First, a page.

Includes health and sanitation standards within the country, as well as any potential health risks that businesspeople should be aware of. Includes any mandatory or highly recommended vaccinations.

Last published date: 2019-10-13

Drinking water must be boiled and filtered. Purified water can be purchased in major cities and smaller towns. Fruits and vegetables must be cleaned carefully and meats cooked well.           

The Center for Disease Control (CDC) recommends Hepatitis A and Thypoid vaccine as you may be exposed these diseases through contaminated food or water in Honduras regardless of where you are eating or staying. The main health hazards include Zika virus, dengue fever, malaria, AIDS, malaria, dysentery, parasites, hepatitis A and B, typhoid, and rabies. There have been reports of cholera as well, although not in epidemic proportions. A malaria suppressant should be taken as well as the use of insect repellant is recommended if traveling to coastal regions or rural areas for extended stays. Heat and sun exposure are also hazards. Take care to use sunscreen and avoid dehydration. Essential medical care service is available in Tegucigalpa, San Pedro Sula, La Ceiba, and Choluteca. In the countryside, medical care in many cases is very limited and often inaccessible.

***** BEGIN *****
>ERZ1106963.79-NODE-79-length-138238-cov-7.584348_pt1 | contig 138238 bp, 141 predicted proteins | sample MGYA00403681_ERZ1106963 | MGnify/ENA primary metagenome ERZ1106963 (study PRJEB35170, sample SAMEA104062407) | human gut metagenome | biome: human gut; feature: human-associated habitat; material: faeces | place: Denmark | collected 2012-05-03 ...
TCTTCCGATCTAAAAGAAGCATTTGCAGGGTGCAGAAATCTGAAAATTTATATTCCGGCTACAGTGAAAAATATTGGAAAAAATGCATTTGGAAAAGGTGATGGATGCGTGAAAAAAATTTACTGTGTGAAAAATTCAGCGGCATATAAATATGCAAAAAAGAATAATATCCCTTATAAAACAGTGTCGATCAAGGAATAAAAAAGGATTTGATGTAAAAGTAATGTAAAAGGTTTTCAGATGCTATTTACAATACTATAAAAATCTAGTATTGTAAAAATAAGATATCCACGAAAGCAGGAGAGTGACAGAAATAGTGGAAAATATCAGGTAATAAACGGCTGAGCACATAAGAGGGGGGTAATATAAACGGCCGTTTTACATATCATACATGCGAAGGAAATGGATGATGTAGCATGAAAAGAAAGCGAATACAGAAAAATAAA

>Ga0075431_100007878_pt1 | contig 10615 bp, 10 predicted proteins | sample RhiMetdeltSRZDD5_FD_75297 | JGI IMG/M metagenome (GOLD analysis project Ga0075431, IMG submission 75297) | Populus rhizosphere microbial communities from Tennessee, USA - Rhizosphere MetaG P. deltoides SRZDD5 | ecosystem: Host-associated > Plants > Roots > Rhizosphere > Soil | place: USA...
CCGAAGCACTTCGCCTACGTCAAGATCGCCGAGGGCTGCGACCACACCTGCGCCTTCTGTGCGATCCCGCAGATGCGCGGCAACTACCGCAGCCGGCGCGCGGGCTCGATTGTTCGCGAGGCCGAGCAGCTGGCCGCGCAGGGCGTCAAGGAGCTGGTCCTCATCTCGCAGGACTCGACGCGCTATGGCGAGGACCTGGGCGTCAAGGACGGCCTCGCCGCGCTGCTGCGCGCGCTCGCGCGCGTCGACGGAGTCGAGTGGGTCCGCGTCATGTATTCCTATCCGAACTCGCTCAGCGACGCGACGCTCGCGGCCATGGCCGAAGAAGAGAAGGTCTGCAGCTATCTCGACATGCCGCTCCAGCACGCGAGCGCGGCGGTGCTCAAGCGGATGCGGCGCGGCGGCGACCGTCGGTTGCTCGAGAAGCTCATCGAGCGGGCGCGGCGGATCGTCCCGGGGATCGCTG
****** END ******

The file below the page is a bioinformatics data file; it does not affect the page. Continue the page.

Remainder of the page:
As local mosquito transmission of Zika virus infection has been reported in Honduras, it is recommended that travelers protect themselves from mosquito bites. According to the CDC, the mosquitoes that spread Zika usually do not live at elevations above 6,500 feet (2,000 meters) because of environmental conditions. Travelers whose itineraries are limited to areas above this elevation are at minimal risk of getting Zika from a mosquito.

Doctors and hospitals often expect immediate cash payment for health services. U.S. medical insurance is not accepted for hospital admission, physician service, or medical testing in Honduras. The Medicare/Medicaid program doesn't provide for payment of medical services outside of the United States. Check with your own insurance company to confirm whether your policy applies overseas, including provision for medical evacuation